S1E3:
Damon Conlan

Originally not aired on ??/??/????

3 days into the new series of my podcast and you’d be forgiven for thinking the show’s lost a little bit of its magic. Well that’s all about to change, because today’s episode of “Comedians Outside Edinburgh Getting Pumpkin Spice Lattes” features comedy magician Damon Conlan.

Damon started doing magic when he was just a little boy that no one liked. After seeing a magic show with his Dad when he was 7 years old, he became obsessed with it. Little Damon was especially a fan of “vanishing tricks”, and he thought maybe if he became a good enough magician, then he could make the bullies in his life disappear too. Unfortunately, it only made their presence more numerous. If there’s one thing more bully-able than a short, nerdy kid with glasses, then it’s that same kid waving a magic wand around whilst wearing a top hat.

Damon hasn’t let his troubled past affect his mediocre present though. After several years of therapy, he’s now a normal, functioning human that goes around the country desperately seeking validation from strangers.

“When did you decide to transition from regular magic to comedy magic?” I asked, before taking a sip of my drink and letting the delicious flavour of pumpkin spice dance about on my taste buds.

“Well I was doing close-up magic at weddings and parties, and I noticed I was getting a lot of laughs,” he said. “So I decided to write some proper jokes to go along with my act and I signed up for a comedy open mic night.”

Since then Damon has gone from strength to strength in the comedy circuit and has crafted his set into something that’s extremely passable. From legitimately impressive magic tricks, to comically-placed mistakes, Damon plays around with the form like it’s a goddamn hacky sack. In fact, he’s taking that hacky sack, turning it into a rabbit, pulling it out of a hat, and making it choke out a playing card. Is that your card it’s just choked out? No. That’s the joke.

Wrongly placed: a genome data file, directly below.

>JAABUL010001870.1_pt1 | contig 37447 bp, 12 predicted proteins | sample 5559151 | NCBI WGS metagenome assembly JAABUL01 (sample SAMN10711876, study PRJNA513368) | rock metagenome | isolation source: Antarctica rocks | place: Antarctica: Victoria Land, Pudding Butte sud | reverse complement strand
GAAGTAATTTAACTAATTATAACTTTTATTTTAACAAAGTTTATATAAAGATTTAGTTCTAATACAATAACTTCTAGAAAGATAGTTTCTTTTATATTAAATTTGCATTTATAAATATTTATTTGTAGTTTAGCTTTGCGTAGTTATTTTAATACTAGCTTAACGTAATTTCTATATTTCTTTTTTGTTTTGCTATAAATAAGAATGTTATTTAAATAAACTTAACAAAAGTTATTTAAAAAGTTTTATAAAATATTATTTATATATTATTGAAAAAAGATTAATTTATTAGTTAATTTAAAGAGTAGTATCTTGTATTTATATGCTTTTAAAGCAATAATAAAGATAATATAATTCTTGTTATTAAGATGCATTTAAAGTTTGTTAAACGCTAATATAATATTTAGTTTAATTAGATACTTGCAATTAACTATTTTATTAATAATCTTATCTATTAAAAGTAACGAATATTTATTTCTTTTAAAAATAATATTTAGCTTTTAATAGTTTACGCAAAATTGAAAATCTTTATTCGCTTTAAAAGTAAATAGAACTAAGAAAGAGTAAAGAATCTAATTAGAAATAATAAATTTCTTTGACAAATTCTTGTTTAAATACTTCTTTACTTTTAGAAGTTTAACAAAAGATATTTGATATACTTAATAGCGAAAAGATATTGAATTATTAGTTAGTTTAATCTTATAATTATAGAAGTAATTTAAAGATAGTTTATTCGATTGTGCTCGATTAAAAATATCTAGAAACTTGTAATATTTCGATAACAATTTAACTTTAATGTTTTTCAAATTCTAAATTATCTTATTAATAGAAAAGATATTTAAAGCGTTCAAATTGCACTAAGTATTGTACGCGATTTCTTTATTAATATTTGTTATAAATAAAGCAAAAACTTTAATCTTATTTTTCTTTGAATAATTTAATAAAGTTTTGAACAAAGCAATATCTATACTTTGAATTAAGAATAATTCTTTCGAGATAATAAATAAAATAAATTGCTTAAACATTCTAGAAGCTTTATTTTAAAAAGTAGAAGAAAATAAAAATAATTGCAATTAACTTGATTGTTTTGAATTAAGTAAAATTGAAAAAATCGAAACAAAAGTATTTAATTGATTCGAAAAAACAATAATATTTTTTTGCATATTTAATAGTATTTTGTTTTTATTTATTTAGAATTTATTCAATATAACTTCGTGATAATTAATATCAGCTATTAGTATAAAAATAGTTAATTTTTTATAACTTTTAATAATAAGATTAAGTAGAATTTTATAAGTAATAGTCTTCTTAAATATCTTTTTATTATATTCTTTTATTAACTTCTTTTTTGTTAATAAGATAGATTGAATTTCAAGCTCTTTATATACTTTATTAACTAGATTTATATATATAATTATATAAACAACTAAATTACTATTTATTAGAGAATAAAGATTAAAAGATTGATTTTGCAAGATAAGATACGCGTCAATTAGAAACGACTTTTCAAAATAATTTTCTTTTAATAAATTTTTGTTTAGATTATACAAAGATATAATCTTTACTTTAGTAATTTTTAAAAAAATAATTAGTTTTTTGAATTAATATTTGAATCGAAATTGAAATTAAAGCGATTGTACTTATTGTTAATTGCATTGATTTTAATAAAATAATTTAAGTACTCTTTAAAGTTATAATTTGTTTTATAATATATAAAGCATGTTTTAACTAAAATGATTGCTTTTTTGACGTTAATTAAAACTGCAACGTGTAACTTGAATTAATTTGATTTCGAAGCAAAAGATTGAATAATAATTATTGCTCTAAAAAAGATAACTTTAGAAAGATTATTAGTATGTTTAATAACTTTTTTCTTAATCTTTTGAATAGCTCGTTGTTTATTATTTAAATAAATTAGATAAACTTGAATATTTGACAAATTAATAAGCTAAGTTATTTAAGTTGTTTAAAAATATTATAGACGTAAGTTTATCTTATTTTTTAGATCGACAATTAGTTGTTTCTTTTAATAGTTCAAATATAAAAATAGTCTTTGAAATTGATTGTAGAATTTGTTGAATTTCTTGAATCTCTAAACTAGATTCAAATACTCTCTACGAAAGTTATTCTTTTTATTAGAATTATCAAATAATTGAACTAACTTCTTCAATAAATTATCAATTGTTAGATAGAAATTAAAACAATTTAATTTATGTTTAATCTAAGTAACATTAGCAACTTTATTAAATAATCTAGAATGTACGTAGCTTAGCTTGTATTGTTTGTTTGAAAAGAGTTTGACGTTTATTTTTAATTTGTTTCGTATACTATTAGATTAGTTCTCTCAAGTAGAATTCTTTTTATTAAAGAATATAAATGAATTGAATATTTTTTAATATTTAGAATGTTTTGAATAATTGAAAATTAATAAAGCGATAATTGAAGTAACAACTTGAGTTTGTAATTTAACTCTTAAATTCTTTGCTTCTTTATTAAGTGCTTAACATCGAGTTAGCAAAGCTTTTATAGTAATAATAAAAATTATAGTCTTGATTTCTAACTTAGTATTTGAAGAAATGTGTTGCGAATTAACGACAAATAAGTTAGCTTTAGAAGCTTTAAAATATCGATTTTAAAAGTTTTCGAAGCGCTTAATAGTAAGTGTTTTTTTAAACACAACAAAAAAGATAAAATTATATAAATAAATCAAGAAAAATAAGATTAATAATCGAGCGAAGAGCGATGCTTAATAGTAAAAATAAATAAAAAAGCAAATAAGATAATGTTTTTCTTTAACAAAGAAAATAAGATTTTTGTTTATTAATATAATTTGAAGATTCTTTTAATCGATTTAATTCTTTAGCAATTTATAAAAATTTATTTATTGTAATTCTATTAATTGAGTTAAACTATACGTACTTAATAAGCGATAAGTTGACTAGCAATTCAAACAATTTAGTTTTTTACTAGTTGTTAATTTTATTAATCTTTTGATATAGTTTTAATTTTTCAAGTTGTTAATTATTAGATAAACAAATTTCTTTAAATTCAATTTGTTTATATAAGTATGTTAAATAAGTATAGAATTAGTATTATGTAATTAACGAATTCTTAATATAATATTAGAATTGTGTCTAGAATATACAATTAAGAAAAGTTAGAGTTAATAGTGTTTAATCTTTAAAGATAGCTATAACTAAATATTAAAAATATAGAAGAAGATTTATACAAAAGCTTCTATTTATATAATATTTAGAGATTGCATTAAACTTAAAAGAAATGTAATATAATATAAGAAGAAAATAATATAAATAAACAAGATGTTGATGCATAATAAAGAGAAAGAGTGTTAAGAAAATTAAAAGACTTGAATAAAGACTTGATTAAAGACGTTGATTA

One thing I noticed is he doesn’t really come with an off-switch. He’s always very enthusiastic and during the interview he kept trying out his magic tricks on me.

“Is this your card Eric?” He asked, showing me the 4 of Hearts.

“No it’s not actually, Damon. My card was the 6 of Clubs.”

At this point Damon started pissing himself laughing.

I just sort of smiled politely.

I do like all his “is-this-your-card-no-it’s-not” stuff, but I couldn’t help asking myself whether it was actually proper comedy. For me stand up has always been about a man or a woman or a non-binary person getting up there and talking about their life. Stand-ups are supposed to explore their minds and teach us about ours. Doing silly card tricks just seems a bit daft when you compare it to the kind of challenging subjects legends like George Carlin and Peter Kay used to touch on.

“Do you not ever feel like dropping all the magic stuff and becoming a proper comedian?” I asked, trying to broach the subject sensitively. 

“Not at all,” Damon replied, as he pulled out another card from behind my ear. “Is this your card?”

“No.”

Damon started chuckling again. I continued:

“It’s just, I feel like you could be doing so much more. You’re not asking what it means to be happy. You’re not challenging power. You’re not questioning the hilariously absurd concept of putting garlic on bread. It is kind of funny to show someone a card that isn’t theirs, but what’s it achieving?”

Damon sighed. He suddenly got a serious look on his face.

“Listen, Eric,” he said. “I used to be like you. I used to think everything I did should have some grand meaning and purpose. I used to analyse everything, break everything down, thinking it was important to constantly ask questions. Believing finding the answers to those questions would somehow find me happiness as well. But it’s just not true. For every answer you find, there’s a thousand more questions. It never ends. You drive yourself crazy. But when I do my silly tricks that are seemingly about nothing, people laugh and there’s a moment of joy for the whole audience. And really life is just a collection of moments. Some good and some bad. All I want to do is create as many good moments as possible.”

Wow. I didn’t quite know how to reply so I just drank what remained of my pumkin spice latte. Looking at the bottom of my cup, I was startled.

There lay a soggy playing card.

“Is that your card?” Damon asked.

“No.”

He laughed. 

I laughed too.

I think he might be right about life, you know.

Tune in tomorrow! X